Agia Triada (Holy Trinity) Orthodox Monastery was built in the 17th century by two brothers of the Venetian Zangaroli family on the site of a pre-existing church.
The church is built in the Byzantine architectural cruciform style with three domes. The main church is flanked by two smaller domed chapels, one of which is dedicated to the Life-Giving Spring (Zoodochos Pigi) and the other to Saint John the Theologian. The main church is dedicated to the Holy Trinity and the church has a narthex at the front set at right angles to the main aisle. There are two large Doric-style columns and one smaller, Corinthian-style column on either side of the main entrance. The facade of the church has double columns of Ionian and Corinthian style and bears an inscription in Greek, which is dated to 1631. The monastery's cellar door is dated to 1613. In the 19th century the monastery was established as an important theological school from 1833, and the belfry is dated to 1864. The monastery was later extensively damaged during conflicts with the Turks and in 1892, a seminary was established.
The monastery also has a library which contains some rare books, and a museum which contains a collection of icons and a collection of codices. Important exhibits include a portable icon of St John the Theologian dated to around 1500, The Last Judgment, work of Emmanuel Skordiles from 17th century, St John the Precursor (1846), The Tree of Jesse (1853), The Hospitality of Abraham and The Descent into Hades (1855), The Story of Beauteaus Joseph (1858) and a manuscript on a parchment roll with the mass of St Basil.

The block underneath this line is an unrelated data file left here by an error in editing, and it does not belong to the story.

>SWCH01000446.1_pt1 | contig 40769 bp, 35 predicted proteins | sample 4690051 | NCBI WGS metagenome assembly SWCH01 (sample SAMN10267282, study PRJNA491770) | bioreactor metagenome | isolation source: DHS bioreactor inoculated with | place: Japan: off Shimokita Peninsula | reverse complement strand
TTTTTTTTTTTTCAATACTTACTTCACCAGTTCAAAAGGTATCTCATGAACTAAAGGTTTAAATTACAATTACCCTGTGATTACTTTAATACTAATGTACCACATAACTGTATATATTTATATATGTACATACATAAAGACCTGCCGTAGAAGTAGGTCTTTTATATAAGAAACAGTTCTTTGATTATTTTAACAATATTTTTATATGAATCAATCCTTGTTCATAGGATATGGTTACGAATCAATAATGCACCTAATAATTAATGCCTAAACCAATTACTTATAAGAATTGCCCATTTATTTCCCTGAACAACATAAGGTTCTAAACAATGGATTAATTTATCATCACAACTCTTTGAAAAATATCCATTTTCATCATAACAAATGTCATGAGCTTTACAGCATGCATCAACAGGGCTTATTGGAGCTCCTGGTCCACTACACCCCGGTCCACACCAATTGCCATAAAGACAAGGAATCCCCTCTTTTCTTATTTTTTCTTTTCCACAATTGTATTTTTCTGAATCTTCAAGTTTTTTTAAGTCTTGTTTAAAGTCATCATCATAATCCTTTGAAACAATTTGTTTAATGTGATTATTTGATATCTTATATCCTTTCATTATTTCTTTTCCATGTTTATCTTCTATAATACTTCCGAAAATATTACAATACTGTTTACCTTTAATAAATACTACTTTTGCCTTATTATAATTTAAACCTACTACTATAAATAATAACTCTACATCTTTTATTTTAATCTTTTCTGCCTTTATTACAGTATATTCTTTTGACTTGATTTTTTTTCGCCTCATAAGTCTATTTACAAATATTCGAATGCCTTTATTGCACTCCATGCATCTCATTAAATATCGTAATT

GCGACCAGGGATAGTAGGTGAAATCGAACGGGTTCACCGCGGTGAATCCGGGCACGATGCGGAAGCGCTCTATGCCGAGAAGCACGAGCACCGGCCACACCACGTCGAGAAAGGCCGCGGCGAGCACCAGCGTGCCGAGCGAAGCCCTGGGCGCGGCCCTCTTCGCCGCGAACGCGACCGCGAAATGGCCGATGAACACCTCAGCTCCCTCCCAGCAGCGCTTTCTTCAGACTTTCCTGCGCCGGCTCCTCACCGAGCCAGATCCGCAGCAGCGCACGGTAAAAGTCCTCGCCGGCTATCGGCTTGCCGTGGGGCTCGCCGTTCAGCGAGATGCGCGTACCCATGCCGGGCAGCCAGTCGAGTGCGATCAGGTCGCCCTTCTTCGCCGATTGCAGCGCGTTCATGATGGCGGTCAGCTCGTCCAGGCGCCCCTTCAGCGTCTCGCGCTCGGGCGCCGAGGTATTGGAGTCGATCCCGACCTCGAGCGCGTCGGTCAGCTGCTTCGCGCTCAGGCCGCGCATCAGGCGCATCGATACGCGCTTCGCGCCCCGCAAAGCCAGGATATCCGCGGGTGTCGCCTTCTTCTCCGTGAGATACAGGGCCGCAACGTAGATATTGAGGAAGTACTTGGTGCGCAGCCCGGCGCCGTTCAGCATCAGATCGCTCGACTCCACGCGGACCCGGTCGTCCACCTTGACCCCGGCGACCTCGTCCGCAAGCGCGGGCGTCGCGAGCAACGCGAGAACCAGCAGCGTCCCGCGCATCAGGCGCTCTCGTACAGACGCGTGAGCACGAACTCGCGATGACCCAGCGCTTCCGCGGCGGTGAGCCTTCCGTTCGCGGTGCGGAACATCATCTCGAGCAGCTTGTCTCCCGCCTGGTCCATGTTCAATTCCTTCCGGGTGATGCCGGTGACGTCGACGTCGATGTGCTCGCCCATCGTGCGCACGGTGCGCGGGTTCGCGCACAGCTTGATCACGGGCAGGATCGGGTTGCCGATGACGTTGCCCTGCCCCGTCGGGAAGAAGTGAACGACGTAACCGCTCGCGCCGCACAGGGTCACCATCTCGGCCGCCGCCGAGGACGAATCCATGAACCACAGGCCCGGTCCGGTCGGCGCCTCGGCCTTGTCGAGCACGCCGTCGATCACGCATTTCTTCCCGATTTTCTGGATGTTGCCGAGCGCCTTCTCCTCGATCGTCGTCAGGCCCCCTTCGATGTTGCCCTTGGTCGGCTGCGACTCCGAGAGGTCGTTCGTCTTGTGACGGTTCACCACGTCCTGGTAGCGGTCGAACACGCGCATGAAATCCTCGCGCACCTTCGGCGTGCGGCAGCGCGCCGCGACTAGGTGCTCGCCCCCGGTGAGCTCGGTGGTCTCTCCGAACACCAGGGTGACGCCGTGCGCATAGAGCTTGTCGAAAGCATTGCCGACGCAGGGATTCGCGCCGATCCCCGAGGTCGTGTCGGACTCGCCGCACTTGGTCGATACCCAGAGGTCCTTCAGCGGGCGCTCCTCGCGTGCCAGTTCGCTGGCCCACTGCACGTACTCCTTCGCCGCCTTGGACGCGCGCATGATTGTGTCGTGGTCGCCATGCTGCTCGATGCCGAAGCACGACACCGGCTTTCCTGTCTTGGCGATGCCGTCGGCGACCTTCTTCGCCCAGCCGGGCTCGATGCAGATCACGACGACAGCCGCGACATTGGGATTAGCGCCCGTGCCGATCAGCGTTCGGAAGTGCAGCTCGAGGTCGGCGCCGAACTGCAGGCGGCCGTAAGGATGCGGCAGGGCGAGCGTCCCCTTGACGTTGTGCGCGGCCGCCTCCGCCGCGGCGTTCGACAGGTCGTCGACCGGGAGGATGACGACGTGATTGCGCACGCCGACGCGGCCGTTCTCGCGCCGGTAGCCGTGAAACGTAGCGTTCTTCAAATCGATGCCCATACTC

The monks produce and sell wine and olive oil on the premises.References:
The Broch of Gurness is an Iron Age broch village. Settlement here began sometime between 500 and 200 BC. At the centre of the settlement is a stone tower or broch, which once probably reached a height of around 10 metres. Its interior is divided into sections by upright slabs. The tower features two skins of drystone walls, with stone-floored galleries in between. These are accessed by steps. Stone ledges suggest that there was once an upper storey with a timber floor. The roof would have been thatched, surrounded by a wall walk linked by stairs to the ground floor. The broch features two hearths and a subterranean stone cistern with steps leading down into it. It is thought to have some religious significance, relating to an Iron Age cult of the underground.
The remains of the central tower are up to 3.6 metres high, and the stone walls are up to 4.1 metres thick.